The latest Star Wars game from Fantasy Flight Games, Star Wars: Armada is officially set to release next week. I’ve been chomping at the bit to get my hands on this one. The only reason why I haven’t posted much about it is that Fantasy Flight tends to do a really good job of previewing their own content, revealing exactly what components from a given ship that they intend to reveal, and showing in detail how those components work within the game. But today’s release announcement also provided a link to the Learn To Play Armada PDF as well as the Armada Rules Reference PDF. Now, for the first time since Armada’s announcement, more information was released than was reviewed, and there’s finally a place for me to add my own observations and notes about things that stand out to me.
Here’s some of the things I’ve found that seem noteworthy:
In a standard game with a 6’x3′ play area, ships and obstacles cannot be placed within 1′ of the short board edges. That makes me wonder if we will see tactics involving use of the board edges for a clear maneuvering lanes. Perhaps the scenarios will force players into the center more often than not.
All ships have their initial speed set as they are deployed, before any further ships are deployed. So the first ship on the table is going in 100% blind.
Squadrons are deployed in pairs, and do NOT have to be in the deployment zone, but they do have to be close (range 1-2) to a capital ship. This gives you a little bit of flexibility, and means that some of the ambush scenarios may involve squadrons being really close to the enemy from the start of the game!
The range ruler can be used to premeasure at any time. The navigation tool can also be used freely during the “Determine Course” step, but inserting the tool into the guides on your ship locks in your decision.
Capital ships will maneuver appropriately. It’s kind of obvious from looking at the maneuver template, but it’s explicitly stated that nothing can allow you to yaw (click the maneuver template) more than two points away from straight at any single point. Only fighters will be able to take tight turns and zip around the battlefield.
Although none exist yet, the base dimensions are already specified in the rules for large ships (with Victory Star Destroyers being Medium ships, for scale reference). That tells me that they’re probably coming sooner than later.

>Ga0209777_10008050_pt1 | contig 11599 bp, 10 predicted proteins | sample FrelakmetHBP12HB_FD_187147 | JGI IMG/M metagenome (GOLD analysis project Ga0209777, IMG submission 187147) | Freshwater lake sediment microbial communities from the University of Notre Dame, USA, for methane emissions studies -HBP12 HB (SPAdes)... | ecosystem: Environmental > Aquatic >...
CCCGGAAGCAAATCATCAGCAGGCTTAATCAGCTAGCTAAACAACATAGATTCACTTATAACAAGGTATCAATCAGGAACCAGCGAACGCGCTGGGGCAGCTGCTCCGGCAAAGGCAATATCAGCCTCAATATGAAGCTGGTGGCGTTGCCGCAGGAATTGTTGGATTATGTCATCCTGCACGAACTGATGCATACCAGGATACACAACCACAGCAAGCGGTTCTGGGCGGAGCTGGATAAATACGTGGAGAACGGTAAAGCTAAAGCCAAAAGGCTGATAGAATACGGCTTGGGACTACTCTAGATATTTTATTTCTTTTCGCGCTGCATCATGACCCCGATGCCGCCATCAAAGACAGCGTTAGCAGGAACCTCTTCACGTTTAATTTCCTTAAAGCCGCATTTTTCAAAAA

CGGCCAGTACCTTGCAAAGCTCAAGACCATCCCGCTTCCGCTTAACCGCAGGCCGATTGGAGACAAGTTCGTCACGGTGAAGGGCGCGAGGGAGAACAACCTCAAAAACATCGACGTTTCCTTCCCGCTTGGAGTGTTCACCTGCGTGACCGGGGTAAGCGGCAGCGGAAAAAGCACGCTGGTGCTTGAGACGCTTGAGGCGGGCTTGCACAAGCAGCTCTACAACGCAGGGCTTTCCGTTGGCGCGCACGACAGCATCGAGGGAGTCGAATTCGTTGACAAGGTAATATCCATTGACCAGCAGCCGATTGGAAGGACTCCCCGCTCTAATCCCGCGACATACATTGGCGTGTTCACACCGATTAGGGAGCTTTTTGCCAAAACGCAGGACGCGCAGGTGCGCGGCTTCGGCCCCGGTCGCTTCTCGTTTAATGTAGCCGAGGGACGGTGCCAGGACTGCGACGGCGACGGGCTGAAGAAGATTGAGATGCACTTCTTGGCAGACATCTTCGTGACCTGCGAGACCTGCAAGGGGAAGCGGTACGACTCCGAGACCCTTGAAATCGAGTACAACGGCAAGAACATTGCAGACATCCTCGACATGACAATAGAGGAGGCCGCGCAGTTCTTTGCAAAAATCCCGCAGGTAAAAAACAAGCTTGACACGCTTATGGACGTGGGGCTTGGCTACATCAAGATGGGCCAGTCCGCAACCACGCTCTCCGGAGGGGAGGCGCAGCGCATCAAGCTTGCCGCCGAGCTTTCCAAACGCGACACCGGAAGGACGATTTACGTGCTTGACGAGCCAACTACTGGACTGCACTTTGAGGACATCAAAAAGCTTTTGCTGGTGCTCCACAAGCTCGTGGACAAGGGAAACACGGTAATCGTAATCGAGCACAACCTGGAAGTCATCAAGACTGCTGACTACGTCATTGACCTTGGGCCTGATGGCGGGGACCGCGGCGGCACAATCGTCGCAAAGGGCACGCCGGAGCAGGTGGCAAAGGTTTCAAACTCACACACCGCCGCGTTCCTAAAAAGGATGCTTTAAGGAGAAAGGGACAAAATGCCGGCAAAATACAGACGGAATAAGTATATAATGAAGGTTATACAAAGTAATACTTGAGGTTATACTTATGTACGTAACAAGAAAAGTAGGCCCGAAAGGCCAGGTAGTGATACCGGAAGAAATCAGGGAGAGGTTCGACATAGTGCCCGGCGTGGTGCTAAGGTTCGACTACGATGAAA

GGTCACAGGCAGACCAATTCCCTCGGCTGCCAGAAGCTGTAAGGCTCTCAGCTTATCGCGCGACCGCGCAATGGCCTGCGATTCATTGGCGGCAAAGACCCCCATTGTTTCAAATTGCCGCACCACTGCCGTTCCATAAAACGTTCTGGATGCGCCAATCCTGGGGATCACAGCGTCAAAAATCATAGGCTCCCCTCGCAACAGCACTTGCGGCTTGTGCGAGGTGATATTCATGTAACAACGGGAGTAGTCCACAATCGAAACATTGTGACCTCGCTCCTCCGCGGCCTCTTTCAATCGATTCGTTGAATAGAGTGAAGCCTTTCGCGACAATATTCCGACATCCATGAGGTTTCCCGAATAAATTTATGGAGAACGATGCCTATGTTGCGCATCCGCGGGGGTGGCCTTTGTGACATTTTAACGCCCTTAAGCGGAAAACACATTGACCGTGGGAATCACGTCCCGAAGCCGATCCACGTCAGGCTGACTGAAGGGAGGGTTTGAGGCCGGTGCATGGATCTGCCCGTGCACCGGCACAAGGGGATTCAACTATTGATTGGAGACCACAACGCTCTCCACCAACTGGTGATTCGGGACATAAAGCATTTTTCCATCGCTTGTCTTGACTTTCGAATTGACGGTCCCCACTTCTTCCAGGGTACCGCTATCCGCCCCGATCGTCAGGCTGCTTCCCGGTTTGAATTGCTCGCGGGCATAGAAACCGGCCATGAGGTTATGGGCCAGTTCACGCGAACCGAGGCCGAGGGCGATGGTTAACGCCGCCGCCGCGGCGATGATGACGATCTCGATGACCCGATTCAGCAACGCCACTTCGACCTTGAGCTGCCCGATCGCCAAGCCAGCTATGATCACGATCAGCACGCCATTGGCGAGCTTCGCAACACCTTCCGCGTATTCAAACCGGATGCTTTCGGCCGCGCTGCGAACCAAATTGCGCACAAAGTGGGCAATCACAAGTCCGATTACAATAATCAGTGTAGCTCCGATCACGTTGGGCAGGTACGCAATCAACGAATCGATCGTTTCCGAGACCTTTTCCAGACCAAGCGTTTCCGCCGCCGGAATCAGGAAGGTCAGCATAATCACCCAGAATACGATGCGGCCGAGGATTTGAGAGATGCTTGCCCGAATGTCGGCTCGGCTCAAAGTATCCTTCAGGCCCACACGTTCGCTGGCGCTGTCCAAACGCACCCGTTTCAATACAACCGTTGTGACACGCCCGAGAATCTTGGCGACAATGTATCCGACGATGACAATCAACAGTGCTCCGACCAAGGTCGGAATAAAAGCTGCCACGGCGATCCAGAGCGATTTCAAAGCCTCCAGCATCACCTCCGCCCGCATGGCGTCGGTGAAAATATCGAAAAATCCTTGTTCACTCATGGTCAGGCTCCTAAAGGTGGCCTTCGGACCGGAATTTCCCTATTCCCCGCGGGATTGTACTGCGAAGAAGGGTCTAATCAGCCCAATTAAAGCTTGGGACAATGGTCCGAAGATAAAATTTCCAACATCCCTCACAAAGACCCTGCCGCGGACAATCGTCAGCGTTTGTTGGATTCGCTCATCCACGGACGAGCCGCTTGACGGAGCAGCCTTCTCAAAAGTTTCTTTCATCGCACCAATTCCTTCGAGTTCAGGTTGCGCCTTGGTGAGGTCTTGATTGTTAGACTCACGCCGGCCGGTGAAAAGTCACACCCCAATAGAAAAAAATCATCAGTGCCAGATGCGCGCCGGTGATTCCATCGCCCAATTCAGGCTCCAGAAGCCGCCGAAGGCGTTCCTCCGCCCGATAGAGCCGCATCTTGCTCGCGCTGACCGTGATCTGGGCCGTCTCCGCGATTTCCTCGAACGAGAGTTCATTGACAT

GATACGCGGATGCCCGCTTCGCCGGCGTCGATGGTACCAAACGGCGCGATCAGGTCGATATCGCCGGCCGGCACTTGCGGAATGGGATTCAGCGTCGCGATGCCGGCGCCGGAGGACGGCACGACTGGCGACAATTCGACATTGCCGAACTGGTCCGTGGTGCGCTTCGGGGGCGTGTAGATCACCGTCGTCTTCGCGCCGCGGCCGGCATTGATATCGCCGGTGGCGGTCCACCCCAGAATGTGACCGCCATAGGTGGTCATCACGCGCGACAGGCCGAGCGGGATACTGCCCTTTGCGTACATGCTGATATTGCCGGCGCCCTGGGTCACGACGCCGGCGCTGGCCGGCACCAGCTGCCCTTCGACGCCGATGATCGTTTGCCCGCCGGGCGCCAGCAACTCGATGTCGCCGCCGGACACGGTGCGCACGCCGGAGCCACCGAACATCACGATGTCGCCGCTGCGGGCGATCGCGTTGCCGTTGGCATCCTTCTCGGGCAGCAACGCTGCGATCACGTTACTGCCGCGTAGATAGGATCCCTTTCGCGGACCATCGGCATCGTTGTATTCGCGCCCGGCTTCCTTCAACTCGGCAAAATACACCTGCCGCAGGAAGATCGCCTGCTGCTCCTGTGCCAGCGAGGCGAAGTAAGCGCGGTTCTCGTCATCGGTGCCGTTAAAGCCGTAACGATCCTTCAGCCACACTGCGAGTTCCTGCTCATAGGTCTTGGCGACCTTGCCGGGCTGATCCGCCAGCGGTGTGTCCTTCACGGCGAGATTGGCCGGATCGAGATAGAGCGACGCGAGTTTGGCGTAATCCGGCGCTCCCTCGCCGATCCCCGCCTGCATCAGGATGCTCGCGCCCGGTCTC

The “Second Player” wins in the case of a tie score at the end of a 6 round standard game. And scoring is based off of objectives achieved and ships destroyed, points remaining does not matter. This may possibly a rare occurrence, but it means that a player that chooses to be “Second Player” with an initiative bid can force the opponent to come to them.
If your ship’s chosen maneuver causes a collision with another ship, the speed of that ship is temporarily reduced by 1 to a minimum of 0 until it doesn’t overlap. Then both the ramming ship and the final ship overlapped receive one damage. Combine that with the fact that you can’t spend defense tokens when your speed is 0, and I see a potential way for swarms of cheap ships like the CR90 Corellian Corvette to overwhelm a juggernaut like a Victory Star Destroyer, but it wouldn’t work as well on an Assault Frigate or a Gladiator Star Destroyer. (Pending probable FAQ clarification on whether you check the ship’s speed dial or the reduced value).
Line of sight is required for squadrons to be engaged. Which means if there’s an asteroid or a ship between your TIE Interceptors and my Y-Wings, I’m free to move them away, regardless of range. Fighters can ignore obstacles for movement purposes, and obstructed shots remove one attack die, which in some cases makes those fighters immune to capitol ship attacks (looks like all capital ships except the Nebulon B Frigate in the initial launch only has one anti-squadron die) This leads me to believe that squadrons hiding out among obstacles and debris fields will be a valid tactic for fighter builds, especially in scenarios that involve controlling a particular portion of the playing field.
Hopefully we’ll be able to put some of these thoughts into action on the table soon! I’m ready to play! (insert obligatory “pew-pew-pew” noises here!)
– The Tabletop General